A co-worker found this and she is writing up how to use this with SUP Hybrid Applications (running in the container on the device). Yes – soon available on SDN.
This will greatly simplify debugging your applications while running on the actual hardware.
Yes, “aardwolf” is an “interesting name”, and the software is still pretty rough around the edges. However the promise is there. The author really did a great thing.
A good read about Windows-8 and the life and death (and continued life) of Silverlight.
The author is a former product manager from Microsoft, so the reader should keep salt handy and bear any axe-grinding and shoulder-chips in mind.
(one particularly funny point:
…whilst at the same time we had to find a way to make Steve Sinofsky believe that Silverlight was killed off. )
One interesting thought (quote from the article):
Q. So… you saying Windows 8 is really Silverlight 6?
A. Yeah in concept yes. Technically no, but if you take a step back from our bad messaging, public realtion screw-ups and lastly our idiotic executive we pretty much did what you asked – we fixed WPF and Silverlight parity & performance and we made it also work on both desktop and mobile. I give you Windows 8.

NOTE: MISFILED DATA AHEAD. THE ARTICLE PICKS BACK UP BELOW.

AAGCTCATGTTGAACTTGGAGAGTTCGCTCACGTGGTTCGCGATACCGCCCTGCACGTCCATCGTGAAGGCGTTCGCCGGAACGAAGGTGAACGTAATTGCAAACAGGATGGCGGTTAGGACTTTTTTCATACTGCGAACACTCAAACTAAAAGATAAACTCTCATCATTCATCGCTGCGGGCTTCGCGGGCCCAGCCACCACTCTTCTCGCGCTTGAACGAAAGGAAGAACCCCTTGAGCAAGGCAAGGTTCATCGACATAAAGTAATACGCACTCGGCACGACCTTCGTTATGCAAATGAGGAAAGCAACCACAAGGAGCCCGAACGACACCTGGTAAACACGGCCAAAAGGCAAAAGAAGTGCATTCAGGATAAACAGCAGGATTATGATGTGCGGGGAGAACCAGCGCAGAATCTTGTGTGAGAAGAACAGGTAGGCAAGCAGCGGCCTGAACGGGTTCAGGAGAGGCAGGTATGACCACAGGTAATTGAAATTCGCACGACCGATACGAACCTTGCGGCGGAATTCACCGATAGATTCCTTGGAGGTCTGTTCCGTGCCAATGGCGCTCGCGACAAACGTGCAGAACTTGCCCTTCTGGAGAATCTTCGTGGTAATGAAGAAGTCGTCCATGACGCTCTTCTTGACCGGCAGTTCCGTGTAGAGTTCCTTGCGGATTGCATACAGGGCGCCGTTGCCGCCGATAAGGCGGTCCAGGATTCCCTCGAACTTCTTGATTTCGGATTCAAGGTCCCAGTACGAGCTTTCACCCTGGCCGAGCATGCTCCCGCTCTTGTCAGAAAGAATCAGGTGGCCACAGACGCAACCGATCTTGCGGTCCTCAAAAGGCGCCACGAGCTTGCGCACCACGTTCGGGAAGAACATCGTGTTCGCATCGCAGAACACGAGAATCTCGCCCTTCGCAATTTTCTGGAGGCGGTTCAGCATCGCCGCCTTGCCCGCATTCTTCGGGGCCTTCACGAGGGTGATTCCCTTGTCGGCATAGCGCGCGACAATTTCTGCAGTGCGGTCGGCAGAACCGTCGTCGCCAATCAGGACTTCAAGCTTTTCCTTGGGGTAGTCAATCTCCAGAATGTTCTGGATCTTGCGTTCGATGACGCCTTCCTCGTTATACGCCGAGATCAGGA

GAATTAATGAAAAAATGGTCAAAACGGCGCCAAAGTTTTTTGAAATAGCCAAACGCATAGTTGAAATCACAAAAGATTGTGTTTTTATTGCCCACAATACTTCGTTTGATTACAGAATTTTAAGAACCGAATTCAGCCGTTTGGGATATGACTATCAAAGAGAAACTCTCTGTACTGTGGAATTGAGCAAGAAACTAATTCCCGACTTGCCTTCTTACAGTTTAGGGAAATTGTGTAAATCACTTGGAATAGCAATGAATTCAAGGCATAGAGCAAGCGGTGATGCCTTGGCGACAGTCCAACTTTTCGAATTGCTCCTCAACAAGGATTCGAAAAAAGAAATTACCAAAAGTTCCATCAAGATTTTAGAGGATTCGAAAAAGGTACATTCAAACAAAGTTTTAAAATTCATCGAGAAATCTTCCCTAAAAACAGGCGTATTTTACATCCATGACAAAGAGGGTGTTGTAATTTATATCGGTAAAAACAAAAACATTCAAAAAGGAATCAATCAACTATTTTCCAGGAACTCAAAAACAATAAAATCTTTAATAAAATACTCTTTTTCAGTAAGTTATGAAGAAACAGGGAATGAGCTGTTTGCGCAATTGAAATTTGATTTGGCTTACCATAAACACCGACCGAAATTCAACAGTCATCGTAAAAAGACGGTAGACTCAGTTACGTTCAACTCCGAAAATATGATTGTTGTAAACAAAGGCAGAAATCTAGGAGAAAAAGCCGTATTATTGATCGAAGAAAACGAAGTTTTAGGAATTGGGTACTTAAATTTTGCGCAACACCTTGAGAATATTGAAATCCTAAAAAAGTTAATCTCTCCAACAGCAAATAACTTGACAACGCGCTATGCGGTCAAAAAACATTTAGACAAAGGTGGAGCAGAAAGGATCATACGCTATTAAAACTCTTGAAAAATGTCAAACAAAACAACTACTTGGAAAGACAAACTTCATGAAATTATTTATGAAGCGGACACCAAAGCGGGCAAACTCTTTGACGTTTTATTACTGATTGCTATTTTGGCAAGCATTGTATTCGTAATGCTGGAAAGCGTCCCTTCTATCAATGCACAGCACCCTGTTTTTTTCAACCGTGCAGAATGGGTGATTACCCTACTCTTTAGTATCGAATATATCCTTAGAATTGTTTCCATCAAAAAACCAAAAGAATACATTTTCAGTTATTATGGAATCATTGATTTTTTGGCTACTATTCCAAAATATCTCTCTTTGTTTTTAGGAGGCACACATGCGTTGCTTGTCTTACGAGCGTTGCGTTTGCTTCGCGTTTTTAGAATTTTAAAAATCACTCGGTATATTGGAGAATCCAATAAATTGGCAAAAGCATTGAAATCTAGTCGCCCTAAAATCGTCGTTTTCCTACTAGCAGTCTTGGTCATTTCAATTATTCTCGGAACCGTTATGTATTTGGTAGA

(quote from the above referenced article)
Here’s a simple little workaround/hack to add a simple bit of snap to your Hybrid Web Container applications. The ‘default value’ of any label control, or even the label on a control (like an entry field) can contain HTML markup.
This example shows:
a) A label field surrounded by <h1> presents as ‘header-1’ style text.
b) A label field with ‘default’ value of <hr /> presents as a horizontal rule.
c) The label for an entry field has the individual ‘N’ and ‘S’ set to bold.
d) This is executing on the Android emulator (using jQueryMobile as the framework).
a) Be careful about the HTML markup being used as an SUP ‘key’ – that is asking for trouble.
b) Make sure your HTML is properly closed. Just about everything resides in its own ‘DIV’ which is pretty sensitive to unbalanced markup.
c) We are planning on having a ‘correct’ implementation where everything can be tied to a CSS class, but this is still in the planning/talking stage.
a) How Browsers Work – an in-depth look about browser internals.
b) From the same author, client side performance resources and tools – at http://taligarsiel.com/ClientSidePerformance.html.
Part 1 – “Understanding and measuring Performance”
Part 2 – “Loadtime”
Part 3 – “Runtime”
Part 4 – “Coping in the User Interface”
Includes a cross-browser profiling tool – “The DOM Monster” (have not tried it yet)
Two of my favorite things – ‘The Killers’ and an awesome HTML5 website. Using the technology for both useful and artistic goals.